Art as a Family Affair
In San Francisco during World War II, a young US Merchant Marine officer who had studied briefly at the Art Students League in New York met a young woman artist, a recent graduate of the University of California and the art editor of a magazine published by the Navy. Apparently the meeting was reasonably harmonic, since Harold Spencer and Editha Hayes Spencer are in their 54th year of a marriage in which a commitment to the visual arts has been a constant factor.
Harold Spencer served for twenty years as a professor of art history in the University of Connecticut's School of Fine Arts and, as a practicing artist, continued to exhibit his work regularly. Since his retirement in 1988, he has continued his research and curatorial activities as an art historian. Editha Spencer is well known in the region for her linoleum block prints of local subjects and for her paintings in oil and watercolor, which have won many awards.
This exhibition is a kind of "hail and farewell" for Harold and Editha, since they will move, in the Spring of 2002, to their new home in California, near the coast they love so much--a return to beginnings. At the same time, they express their deep appreciation for the friendships and experiences that the years in Connecticut have brought them. Theirs is a farewell sure to be followed by many return visits.
This exhibition is also a family affair. They are joined by two of their sons--Eric, a local illustrator and graphic designer, and Mark, a Californian who works in ceramic sculpture and various two-dimensional media. Indeed, the entire family is involved with the arts in one way or another. Of their two older sons, David is a local builder who enjoys the design aspects of his profession, and Robert teaches in an alternative program of the Los Angeles schools and coaches art and music sections of the Academic Decathlon. Theirs is a close-knit family, even though divided between the two coasts.
HAROLD SPENCER, professor emeritus of art history at the University of Connecticut, is the author and editor of several publications on the history of art. He earned BA and MA degrees in art from the University of California at Berkeley and a PhD in art history from Harvard University. The natural world is the primary source for Spencer's works in oil, encaustic, watercolor, and monotype. Since 1941, he has shown his work regularly in exhibitions throughout the United States. Of the tiered compositions and the signature spectrum of color in his recent paintings, Spencer says, "Life seems to me very like the strata of geologic time, with each present retiring into layers of past experiences. As for the spectrum of color, it is for me a metaphor of light, evoking the sun itself, without whose light there would be no life, only darkness in the midst of indifferent stars. Ultimately, my overriding theme is the eternal cycle of life."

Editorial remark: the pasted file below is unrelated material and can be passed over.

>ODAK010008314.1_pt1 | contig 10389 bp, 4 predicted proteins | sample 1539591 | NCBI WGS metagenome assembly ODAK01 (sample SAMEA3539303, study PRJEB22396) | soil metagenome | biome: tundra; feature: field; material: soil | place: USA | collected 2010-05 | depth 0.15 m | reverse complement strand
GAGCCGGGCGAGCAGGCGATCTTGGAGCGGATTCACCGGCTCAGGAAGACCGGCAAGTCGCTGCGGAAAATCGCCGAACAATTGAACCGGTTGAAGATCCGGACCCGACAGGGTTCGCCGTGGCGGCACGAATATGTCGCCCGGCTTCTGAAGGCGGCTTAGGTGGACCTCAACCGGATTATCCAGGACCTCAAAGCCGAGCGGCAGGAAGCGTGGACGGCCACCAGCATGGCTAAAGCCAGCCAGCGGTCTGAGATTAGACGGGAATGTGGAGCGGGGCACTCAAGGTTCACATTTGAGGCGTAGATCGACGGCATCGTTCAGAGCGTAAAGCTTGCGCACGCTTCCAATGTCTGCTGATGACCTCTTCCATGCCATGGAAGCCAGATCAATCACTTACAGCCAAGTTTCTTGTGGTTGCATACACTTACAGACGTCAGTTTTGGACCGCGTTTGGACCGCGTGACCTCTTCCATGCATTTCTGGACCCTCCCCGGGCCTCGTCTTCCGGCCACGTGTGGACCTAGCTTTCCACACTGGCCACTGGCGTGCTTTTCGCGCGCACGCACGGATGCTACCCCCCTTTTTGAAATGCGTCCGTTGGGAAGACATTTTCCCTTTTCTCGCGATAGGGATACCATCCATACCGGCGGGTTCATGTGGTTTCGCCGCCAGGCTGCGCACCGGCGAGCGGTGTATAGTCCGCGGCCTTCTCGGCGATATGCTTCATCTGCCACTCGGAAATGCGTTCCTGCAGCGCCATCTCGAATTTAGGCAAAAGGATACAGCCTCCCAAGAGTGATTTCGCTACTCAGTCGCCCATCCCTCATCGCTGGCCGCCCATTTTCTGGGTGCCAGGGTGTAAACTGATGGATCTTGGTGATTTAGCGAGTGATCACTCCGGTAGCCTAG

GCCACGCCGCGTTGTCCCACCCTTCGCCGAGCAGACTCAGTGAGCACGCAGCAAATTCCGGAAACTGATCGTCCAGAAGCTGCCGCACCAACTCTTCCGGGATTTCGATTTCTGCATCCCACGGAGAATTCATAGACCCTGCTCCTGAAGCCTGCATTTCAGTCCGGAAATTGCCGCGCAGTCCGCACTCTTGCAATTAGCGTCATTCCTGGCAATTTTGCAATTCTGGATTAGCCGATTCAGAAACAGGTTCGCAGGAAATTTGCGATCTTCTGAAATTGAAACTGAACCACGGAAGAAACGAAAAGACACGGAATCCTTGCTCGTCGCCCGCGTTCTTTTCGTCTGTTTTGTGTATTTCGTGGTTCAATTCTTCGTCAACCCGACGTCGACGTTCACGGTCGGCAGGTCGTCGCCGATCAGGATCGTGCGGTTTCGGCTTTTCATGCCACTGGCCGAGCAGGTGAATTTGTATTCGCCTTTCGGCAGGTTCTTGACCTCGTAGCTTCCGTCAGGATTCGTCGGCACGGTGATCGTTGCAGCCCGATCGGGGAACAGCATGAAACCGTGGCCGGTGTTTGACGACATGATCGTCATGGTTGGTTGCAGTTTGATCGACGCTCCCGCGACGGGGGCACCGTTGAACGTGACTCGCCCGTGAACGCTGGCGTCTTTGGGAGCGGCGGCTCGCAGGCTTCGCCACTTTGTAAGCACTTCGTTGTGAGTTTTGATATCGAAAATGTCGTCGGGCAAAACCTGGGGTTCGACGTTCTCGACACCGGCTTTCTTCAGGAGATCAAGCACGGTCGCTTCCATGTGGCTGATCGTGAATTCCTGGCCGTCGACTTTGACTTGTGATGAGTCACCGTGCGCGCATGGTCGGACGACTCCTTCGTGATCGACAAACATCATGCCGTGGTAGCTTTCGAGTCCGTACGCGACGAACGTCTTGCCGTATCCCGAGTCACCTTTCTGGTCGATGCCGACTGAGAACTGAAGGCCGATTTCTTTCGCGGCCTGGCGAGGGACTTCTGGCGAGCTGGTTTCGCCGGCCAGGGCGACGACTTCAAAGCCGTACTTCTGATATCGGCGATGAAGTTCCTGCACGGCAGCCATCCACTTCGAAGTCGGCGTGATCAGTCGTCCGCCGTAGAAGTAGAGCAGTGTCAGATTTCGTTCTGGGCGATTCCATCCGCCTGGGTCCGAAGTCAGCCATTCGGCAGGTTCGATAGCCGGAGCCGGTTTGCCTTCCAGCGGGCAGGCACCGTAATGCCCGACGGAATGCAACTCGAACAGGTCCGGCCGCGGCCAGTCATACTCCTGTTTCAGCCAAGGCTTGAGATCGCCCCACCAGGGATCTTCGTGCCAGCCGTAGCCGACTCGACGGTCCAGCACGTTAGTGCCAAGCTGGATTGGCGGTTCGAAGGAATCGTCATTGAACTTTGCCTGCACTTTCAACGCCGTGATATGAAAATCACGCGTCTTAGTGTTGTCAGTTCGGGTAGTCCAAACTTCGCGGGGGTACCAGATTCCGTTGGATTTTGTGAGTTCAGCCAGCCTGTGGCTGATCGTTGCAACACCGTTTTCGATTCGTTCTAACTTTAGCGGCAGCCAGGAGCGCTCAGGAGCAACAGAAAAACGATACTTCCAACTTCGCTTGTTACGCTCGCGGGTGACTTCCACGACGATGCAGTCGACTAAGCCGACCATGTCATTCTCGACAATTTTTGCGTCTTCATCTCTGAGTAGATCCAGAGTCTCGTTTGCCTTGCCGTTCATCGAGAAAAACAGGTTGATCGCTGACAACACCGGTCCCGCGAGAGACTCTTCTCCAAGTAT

EDITHA SPENCER Watercolors, oils, and linoleum block prints all express, albeit in different mediums, Editha Spencer's profound connections to the visual world. In her paintings, both oils and watercolors, the sense of interacting spaces, forms, and colors permeates the image as man-made objects merge with the more fluid natural world. She notes, "My joy is to bring about, on paper or canvas, a place emerging from, and yet different from, the actuality--a work that 'lives' on its own." Her block prints, more realistic in approach, are for the most part printed in black and white, and feature many University of Connecticut subjects as well as other local scenes. Editha received her BA in art from the University of California at Berkeley. She has shown her work extensively in juried and invitational exhibitions, and it is included in many private collections. Her block prints and bookplate designs have appeared in several publications.
ERIC SPENCER is an illustrator, graphic designer, art director, and educator. "My personal art work," he notes, "often reflects my affinity for the western landscape as well as early childhood experiences." His most recent personal works are created usin g handcut stencils sponged with printers' ink and acrylic, the final stages employing brush and colored pencil. A graduate of the Rhode Island School of Design, Eric has taught illustration at the University of Connecticut and two-dimensional design and art history at Quinebaug Valley Community College. Eric's client list includes many well-known corporations and institutions. Recently, he and a colleague formed an innovation company that generates new product and marketing concept solutions for major corporations. He lives in Mansfield Center, serves on the board of the Windham Regional Arts Council, and has been a mentor for students in the Mansfield public schools.
MARK SPENCER, a high school teacher in Los Angeles, earned his BA at the University of Connecticut, an MA at Stanford University, and studied ceramics at the University of California Craft Center in Los Angeles. Much of his artwork focuses on the human figure,especially the manipulation of gesture and facial expression. Although he has worked in other mediums, most of his works are ceramic, mainly raku, and chiefly masks and heads that often combine human and animal features. Of his masks, Mark says,"I begin by working the clay until an expression suggests itself, often in as little as a fold of clay. This may become the mouth or maw of the mask. As I continue, the fold opens and closes, is slit, is sealed, smiles, ceases to smile, sings--until, if I'm lucky , I succeed in capturing a specific 'moment'-- frequently, a distorted expression in which human and animal elements mix."
Babbidge Library, Gallery on the Plaza & Stevens